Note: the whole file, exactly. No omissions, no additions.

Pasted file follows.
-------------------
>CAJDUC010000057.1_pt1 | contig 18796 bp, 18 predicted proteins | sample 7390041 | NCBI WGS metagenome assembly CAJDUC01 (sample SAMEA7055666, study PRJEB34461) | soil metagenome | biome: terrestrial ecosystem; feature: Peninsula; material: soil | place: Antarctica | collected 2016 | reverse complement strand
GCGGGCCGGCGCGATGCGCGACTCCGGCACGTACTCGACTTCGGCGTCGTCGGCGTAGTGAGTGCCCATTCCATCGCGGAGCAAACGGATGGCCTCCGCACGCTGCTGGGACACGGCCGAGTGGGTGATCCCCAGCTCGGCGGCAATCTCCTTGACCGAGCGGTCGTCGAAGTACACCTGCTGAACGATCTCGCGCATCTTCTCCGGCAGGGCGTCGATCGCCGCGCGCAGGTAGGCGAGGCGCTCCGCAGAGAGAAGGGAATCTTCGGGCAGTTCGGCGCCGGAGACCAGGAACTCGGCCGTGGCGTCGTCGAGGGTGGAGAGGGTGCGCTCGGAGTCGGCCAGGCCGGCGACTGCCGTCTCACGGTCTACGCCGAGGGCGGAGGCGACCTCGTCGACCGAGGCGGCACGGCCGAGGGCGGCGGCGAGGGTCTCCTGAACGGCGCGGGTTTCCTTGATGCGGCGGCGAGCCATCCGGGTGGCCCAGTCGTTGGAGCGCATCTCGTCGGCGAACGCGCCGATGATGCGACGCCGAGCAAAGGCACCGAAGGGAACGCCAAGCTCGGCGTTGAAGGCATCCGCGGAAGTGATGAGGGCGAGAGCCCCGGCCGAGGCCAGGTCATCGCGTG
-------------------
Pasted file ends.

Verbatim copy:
>CAJDUC010000057.1_pt1 | contig 18796 bp, 18 predicted proteins | sample 7390041 | NCBI WGS metagenome assembly CAJDUC01 (sample SAMEA7055666, study PRJEB34461) | soil metagenome | biome: terrestrial ecosystem; feature: Peninsula; material: soil | place: Antarctica | collected 2016 | reverse complement strand
GCGGGCCGGCGCGATGCGCGACTCCGGCACGTACTCGACTTCGGCGTCGTCGGCGTAGTGAGTGCCCATTCCATCGCGGAGCAAACGGATGGCCTCCGCACGCTGCTGGGACACGGCCGAGTGGGTGATCCCCAGCTCGGCGGCAATCTCCTTGACCGAGCGGTCGTCGAAGTACACCTGCTGAACGATCTCGCGCATCTTCTCCGGCAGGGCGTCGATCGCCGCGCGCAGGTAGGCGAGGCGCTCCGCAGAGAGAAGGGAATCTTCGGGCAGTTCGGCGCCGGAGACCAGGAACTCGGCCGTGGCGTCGTCGAGGGTGGAGAGGGTGCGCTCGGAGTCGGCCAGGCCGGCGACTGCCGTCTCACGGTCTACGCCGAGGGCGGAGGCGACCTCGTCGACCGAGGCGGCACGGCCGAGGGCGGCGGCGAGGGTCTCCTGAACGGCGCGGGTTTCCTTGATGCGGCGGCGAGCCATCCGGGTGGCCCAGTCGTTGGAGCGCATCTCGTCGGCGAACGCGCCGATGATGCGACGCCGAGCAAAGGCACCGAAGGGAACGCCAAGCTCGGCGTTGAAGGCATCCGCGGAAGTGATGAGGGCGAGAGCCCCGGCCGAGGCCAGGTCATCGCGTG